In Gresham's day, bad money included any coin that had been "debased". Debasement was often done by members of the public, cutting or scraping off some of the metal. Coinage could also be debased by the issuing body, whereby less than the officially mandated amount of precious metal is contained in an issue of coinage, usually by alloying it with base metal. Other examples of "bad" money include counterfeit coins made from base metal. In all of these examples, the market value was the supposed value of the coin in the market.

In the case of clipped, scraped or counterfeit coins, the market value has been reduced by fraud, while the exchange value remains at the higher value. On the other hand, with coinage debased by a government issuer the market value of the coinage was often reduced quite openly, but the exchange value of the debased coins was held at the higher level by legal tender laws.

All modern money is "bad money" in this sense, since fiat money has entirely replaced the commodity money to which Gresham's law applies. The ubiquity of fiat money could indeed be taken as evidence for the truth of Gresham's law.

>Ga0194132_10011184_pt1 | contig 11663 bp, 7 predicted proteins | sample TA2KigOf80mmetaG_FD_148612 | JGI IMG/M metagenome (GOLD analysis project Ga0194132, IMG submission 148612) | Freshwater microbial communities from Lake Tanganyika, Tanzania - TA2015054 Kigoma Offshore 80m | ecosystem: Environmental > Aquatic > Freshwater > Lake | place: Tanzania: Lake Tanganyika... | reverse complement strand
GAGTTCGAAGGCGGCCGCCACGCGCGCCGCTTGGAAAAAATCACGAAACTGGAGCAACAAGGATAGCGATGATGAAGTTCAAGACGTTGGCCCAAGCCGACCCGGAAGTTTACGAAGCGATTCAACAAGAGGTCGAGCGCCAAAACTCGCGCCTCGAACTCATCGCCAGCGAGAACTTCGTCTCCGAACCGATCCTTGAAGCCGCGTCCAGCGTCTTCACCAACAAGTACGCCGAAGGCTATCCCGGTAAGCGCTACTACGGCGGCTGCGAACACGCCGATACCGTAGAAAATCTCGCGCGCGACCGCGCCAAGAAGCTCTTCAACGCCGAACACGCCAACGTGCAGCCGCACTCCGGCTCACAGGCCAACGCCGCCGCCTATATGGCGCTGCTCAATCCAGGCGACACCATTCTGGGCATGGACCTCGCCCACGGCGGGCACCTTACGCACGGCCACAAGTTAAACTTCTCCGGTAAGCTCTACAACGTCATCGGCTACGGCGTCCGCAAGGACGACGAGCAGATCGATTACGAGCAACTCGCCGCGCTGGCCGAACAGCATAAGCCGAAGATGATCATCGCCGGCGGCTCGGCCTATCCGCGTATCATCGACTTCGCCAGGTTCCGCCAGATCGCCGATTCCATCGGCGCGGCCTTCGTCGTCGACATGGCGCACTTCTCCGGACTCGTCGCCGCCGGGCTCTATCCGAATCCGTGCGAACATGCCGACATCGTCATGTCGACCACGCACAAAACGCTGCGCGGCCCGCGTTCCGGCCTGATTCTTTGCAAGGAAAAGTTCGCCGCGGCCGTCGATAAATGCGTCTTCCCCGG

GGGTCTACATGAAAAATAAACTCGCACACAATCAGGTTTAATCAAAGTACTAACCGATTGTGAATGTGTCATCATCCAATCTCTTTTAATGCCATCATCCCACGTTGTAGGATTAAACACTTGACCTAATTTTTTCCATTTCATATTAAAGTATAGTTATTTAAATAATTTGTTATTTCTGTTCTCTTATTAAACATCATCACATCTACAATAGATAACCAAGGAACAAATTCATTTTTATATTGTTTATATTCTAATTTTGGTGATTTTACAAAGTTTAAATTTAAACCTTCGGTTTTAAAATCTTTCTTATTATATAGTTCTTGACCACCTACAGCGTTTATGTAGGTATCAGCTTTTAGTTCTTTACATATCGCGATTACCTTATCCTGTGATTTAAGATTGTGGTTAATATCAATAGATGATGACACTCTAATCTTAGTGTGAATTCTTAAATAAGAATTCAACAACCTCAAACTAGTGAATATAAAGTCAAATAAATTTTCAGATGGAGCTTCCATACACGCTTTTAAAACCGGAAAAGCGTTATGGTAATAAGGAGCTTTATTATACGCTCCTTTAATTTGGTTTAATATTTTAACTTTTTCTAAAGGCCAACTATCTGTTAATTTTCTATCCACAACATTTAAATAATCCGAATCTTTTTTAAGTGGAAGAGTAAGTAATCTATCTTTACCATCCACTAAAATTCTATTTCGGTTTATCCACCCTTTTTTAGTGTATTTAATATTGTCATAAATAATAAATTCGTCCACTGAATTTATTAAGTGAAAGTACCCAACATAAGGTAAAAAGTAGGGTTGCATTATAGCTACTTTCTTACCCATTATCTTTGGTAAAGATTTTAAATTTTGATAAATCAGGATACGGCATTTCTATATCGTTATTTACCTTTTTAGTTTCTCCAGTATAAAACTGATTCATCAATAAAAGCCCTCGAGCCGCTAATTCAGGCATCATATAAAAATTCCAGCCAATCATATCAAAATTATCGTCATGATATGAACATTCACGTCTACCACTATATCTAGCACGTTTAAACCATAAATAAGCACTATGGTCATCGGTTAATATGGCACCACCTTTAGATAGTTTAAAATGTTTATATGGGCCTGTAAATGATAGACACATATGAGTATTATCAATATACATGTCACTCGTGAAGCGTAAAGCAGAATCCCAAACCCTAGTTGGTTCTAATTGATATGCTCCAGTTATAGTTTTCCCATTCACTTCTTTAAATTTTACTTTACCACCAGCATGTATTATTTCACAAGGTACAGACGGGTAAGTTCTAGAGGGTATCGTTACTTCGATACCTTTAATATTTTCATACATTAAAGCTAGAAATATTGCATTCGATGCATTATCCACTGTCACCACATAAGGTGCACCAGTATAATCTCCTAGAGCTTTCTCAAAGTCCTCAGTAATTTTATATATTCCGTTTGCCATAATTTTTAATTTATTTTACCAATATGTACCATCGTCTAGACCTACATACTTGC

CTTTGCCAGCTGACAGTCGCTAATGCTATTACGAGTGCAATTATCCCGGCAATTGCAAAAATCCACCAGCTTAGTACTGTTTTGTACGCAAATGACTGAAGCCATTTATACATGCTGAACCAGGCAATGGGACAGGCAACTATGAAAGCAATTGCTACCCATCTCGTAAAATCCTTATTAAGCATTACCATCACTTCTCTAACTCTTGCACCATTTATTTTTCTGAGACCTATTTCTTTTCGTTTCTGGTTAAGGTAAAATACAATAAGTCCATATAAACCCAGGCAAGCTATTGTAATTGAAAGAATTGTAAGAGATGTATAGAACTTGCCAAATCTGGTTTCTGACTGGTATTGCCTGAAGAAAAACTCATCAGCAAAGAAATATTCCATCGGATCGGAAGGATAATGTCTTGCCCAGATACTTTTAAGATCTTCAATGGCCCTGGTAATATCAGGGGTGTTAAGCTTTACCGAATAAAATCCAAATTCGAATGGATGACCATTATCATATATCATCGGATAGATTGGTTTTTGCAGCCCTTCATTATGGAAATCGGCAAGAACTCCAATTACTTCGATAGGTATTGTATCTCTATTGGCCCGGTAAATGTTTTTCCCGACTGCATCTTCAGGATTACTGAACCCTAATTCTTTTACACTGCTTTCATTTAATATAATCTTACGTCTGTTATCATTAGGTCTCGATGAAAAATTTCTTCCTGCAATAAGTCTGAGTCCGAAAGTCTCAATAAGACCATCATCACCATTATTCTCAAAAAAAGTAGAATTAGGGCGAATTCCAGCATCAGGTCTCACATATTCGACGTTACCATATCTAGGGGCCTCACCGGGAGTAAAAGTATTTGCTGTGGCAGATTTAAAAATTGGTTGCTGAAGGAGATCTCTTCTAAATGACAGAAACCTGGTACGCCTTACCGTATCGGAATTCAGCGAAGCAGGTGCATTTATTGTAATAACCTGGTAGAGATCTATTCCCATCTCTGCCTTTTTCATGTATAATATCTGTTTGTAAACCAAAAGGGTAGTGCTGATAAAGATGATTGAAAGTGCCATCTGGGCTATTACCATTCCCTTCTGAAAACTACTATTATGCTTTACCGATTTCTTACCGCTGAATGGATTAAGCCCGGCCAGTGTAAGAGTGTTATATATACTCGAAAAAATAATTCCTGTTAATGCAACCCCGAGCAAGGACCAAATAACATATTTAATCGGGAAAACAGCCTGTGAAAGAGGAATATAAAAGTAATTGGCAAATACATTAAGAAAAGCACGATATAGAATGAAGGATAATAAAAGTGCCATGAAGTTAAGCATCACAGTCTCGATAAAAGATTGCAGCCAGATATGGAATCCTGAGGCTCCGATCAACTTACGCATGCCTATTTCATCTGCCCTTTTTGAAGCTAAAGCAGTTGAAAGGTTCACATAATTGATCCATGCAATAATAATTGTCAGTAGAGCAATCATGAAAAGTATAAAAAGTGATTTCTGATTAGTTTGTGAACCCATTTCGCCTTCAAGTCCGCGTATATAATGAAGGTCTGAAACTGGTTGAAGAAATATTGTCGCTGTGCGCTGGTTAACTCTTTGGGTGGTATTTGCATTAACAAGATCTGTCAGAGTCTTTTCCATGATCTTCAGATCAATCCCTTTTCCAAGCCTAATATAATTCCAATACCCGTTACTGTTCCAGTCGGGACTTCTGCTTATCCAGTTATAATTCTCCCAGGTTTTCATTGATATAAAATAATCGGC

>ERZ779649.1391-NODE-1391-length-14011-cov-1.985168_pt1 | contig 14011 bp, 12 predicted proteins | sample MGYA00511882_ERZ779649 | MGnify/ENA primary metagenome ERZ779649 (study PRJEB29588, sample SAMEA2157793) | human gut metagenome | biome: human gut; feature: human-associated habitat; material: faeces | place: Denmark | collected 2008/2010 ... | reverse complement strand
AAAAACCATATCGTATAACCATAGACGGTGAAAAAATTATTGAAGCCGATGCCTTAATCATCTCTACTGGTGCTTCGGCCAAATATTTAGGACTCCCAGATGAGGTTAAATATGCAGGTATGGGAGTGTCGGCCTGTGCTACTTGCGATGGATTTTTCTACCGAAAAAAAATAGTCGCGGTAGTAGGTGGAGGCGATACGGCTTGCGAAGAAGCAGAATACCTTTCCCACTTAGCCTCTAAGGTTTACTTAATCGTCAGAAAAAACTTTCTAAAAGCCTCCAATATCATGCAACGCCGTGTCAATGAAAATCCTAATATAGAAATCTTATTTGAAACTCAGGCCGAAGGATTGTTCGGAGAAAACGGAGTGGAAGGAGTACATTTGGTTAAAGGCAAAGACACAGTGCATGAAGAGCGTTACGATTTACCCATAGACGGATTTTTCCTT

[back] Theory

Gresham's law says that any circulating currency consisting of both "good" and "bad" money (both forms required to be accepted at equal value under legal tender law) quickly becomes dominated by the "bad" money. This is because people spending money will hand over the "bad" coins rather than the "good" ones, keeping the "good" ones for themselves.

Consider a customer purchasing an item which costs five pence, who has in their possession several silver sixpence coins. Some of these coins are more debased, while others are less so — but legally, they are all mandated to be of equal value. The customer would prefer to retain the better coins, and so offers the shopkeeper the most debased one. In turn, the shopkeeper must give one penny in change — and has every reason to give the most debased penny. Thus, the coins that circulate in the transaction will tend to be of the most debased sort available to the parties.